What to do with WWII vet afraid to fly? Take him on an Honor Flight!

Schultz Calvin-FW-Army

When Cal Schultz, the World War II veteran whom I had interviewed for a story in the News-Sentinel and whom I was trying to convince to go on an Honor Flight of Northeast Indiana, admitted he was afraid to fly, I was stymied– almost.

He and his wife had taken many aerial trips. He had done them for her sake. Now with her gone he had refused to venture up into the wild blue skies again.

This was summer 2016. I had gone on an Honor Flight of Northeast Indiana in April 2016 with a 95-year-old female Navy vet.

With all sincerity I leaned forward and looked him straight in the eye. “Cal, the flight is only one hour,” I said. “You’ll be so distracted by everyone’s happy faces and excitement that you won’t even think about anything else.”

Schultz Cal son wife K L 16A friend of his and the World War II veteran who had introduced us, Gene Dettmer, backed me up. Eventually, Cal conceded and agreed to sign up for a flight.

After reading Cal’s story at the link above, you’ll know he endured the Battle of the Bulge and long marches and did what he was told. I was honored and thrilled to accompany him on September 2016 Honor Flight of Northeast Indiana.

Cal was a trooper throughout the day. He didn’t get sick or nervous in the air and was overjoyed to meet his son and his wife in DC. They spent several hours together with our group touring the city.

Cal group WWII memorial

It was a special day for all of us.

Cal gets kiss

Cal mail call

Cal enjoyed the mail call on the return trip on Honor Flight. Cal was dedicated to his family and church and friends and received many cards from them.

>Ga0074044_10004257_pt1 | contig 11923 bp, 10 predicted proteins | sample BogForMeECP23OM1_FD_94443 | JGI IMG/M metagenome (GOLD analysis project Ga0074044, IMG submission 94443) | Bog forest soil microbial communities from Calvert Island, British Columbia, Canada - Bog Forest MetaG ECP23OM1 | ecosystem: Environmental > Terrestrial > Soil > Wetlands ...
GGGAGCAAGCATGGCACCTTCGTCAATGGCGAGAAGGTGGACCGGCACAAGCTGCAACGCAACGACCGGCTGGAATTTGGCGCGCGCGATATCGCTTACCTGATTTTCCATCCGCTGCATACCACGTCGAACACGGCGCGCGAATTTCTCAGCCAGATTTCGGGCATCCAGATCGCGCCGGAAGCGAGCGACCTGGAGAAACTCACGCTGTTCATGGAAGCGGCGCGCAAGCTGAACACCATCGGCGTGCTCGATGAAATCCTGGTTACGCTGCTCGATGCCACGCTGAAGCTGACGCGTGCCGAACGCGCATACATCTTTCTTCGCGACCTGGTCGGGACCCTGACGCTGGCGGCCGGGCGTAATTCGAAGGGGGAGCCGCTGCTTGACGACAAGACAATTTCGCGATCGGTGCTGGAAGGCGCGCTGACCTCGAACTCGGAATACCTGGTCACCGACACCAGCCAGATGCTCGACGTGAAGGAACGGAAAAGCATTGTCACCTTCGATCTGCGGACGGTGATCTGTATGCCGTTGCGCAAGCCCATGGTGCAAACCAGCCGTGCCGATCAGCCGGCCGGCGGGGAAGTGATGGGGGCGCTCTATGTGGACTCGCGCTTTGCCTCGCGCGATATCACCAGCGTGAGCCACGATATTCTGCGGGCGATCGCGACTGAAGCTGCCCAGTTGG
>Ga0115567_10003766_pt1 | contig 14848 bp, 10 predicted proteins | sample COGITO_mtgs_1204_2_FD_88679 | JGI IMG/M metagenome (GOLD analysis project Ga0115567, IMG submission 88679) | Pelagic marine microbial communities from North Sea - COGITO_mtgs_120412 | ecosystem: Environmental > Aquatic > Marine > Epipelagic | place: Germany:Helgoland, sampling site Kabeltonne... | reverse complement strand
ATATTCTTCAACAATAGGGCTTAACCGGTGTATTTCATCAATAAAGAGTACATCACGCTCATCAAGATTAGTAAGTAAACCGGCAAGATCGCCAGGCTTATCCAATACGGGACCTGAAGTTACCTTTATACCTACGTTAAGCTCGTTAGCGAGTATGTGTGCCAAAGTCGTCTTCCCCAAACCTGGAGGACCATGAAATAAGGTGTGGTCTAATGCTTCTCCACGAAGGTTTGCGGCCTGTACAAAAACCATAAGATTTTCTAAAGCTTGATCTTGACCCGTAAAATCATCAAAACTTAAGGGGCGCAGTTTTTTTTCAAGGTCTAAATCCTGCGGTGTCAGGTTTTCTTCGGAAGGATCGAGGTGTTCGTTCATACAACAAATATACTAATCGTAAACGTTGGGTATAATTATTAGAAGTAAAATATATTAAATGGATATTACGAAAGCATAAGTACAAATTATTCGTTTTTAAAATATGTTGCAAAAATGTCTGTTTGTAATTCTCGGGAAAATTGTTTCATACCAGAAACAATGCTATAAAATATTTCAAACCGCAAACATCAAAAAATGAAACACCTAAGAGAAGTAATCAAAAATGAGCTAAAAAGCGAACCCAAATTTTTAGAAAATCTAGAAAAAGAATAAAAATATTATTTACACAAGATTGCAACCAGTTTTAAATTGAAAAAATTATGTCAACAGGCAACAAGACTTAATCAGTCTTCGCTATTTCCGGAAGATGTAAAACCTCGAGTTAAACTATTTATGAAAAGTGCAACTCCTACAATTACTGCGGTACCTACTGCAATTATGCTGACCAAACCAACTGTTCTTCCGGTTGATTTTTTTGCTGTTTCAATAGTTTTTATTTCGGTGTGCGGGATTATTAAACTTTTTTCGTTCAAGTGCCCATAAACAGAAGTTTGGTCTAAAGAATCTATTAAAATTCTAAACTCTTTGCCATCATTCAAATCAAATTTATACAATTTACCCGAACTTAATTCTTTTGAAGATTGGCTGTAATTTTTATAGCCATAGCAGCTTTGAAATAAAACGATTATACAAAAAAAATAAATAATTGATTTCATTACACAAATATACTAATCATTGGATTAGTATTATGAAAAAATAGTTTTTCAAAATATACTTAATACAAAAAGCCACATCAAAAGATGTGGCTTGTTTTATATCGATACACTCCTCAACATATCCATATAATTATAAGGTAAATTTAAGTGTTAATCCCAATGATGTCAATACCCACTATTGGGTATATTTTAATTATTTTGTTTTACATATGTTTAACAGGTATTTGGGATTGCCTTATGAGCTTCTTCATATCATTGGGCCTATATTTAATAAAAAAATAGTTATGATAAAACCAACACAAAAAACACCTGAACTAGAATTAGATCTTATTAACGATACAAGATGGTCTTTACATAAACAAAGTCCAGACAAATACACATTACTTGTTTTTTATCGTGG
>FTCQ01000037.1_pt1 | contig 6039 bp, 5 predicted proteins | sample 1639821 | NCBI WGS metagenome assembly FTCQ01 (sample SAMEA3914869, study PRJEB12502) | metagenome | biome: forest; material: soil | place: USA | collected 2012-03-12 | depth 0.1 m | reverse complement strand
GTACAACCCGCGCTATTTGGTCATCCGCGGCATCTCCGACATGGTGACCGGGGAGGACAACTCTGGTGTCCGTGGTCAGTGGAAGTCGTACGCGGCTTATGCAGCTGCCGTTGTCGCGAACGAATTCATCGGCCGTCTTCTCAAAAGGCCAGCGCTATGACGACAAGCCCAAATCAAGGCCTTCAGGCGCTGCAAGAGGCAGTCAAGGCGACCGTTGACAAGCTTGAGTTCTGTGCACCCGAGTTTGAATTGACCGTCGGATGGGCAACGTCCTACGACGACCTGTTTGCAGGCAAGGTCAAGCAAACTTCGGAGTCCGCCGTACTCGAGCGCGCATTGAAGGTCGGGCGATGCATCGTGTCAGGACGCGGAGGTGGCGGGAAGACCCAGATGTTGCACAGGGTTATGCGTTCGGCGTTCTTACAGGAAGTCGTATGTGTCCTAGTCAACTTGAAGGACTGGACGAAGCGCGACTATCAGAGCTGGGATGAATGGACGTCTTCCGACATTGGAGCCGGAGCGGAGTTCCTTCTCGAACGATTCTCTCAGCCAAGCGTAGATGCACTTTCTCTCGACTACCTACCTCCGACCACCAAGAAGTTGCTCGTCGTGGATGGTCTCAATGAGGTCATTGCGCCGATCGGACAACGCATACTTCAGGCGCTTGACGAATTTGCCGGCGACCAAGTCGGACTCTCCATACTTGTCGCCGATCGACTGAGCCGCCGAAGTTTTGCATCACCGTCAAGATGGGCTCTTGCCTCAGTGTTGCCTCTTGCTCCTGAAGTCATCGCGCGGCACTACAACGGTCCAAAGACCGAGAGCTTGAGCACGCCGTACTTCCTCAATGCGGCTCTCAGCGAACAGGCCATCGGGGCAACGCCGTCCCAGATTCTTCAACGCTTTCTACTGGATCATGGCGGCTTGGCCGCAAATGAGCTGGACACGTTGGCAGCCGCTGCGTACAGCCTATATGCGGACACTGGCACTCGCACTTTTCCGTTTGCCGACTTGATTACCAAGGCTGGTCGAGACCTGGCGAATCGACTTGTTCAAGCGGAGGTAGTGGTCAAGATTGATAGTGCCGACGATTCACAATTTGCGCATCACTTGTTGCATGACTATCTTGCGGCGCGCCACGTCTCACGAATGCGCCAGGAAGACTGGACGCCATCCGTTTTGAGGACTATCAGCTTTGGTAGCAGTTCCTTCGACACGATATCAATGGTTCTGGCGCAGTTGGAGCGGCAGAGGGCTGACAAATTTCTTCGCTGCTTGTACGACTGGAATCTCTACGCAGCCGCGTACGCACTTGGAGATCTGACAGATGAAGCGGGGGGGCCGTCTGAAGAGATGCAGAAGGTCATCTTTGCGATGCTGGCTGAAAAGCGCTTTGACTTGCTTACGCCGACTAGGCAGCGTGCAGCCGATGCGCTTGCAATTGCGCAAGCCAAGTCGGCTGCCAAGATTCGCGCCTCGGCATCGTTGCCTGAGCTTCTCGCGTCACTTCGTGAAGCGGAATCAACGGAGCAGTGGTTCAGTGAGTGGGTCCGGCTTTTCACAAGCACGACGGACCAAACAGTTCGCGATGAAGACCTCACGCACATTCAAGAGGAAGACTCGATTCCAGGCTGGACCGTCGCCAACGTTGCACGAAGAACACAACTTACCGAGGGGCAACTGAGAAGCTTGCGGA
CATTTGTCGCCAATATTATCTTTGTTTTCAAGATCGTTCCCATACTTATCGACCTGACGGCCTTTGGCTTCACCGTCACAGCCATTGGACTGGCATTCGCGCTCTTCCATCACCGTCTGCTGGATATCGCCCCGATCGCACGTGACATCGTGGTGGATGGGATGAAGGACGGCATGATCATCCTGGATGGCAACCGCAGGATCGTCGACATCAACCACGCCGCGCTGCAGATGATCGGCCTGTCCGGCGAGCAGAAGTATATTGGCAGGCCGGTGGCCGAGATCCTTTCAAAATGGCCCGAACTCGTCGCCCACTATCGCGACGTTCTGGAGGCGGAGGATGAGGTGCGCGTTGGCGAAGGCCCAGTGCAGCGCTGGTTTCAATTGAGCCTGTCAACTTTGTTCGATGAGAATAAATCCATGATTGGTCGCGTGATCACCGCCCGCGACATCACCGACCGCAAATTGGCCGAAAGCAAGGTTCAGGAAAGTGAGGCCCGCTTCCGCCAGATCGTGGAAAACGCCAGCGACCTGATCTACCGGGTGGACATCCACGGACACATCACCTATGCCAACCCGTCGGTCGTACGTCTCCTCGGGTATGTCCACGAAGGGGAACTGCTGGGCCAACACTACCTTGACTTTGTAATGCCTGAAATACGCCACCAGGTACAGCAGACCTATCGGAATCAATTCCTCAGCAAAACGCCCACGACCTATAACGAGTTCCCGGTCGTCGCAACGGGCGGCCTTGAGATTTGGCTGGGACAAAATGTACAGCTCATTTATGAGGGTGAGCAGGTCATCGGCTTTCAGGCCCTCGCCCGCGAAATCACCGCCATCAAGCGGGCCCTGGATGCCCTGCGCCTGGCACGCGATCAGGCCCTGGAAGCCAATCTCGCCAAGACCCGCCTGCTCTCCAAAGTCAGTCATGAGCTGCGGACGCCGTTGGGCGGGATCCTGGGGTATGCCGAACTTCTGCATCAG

Sadly, Cal’s life on earth ended on April 27, 2018. I attended the viewing and his family was appreciative of the story I wrote, which is included in my book, They Did It for Honor: Stories of American WWII Veterans. Cal’s is one of 34 stories of men/women from every branch who served.

I know it’s the nature of the project of interviewing people in their 90s that they may experience death sooner than some of us. Still, it makes it hard to lose them. Cal was always happy and supportive and cooperative. I enjoyed every minute of knowing him.

I encourage each reader of this blog to find a military veteran today and say thank you for his/her service. I further challenge you to go to a nursing home to look for this veteran. Often they are limited in their lives and need friends.

Let me know if you decide to venture outside of what may be your comfort zone and meet a friend who has served our country. I know you’ll be blessed!




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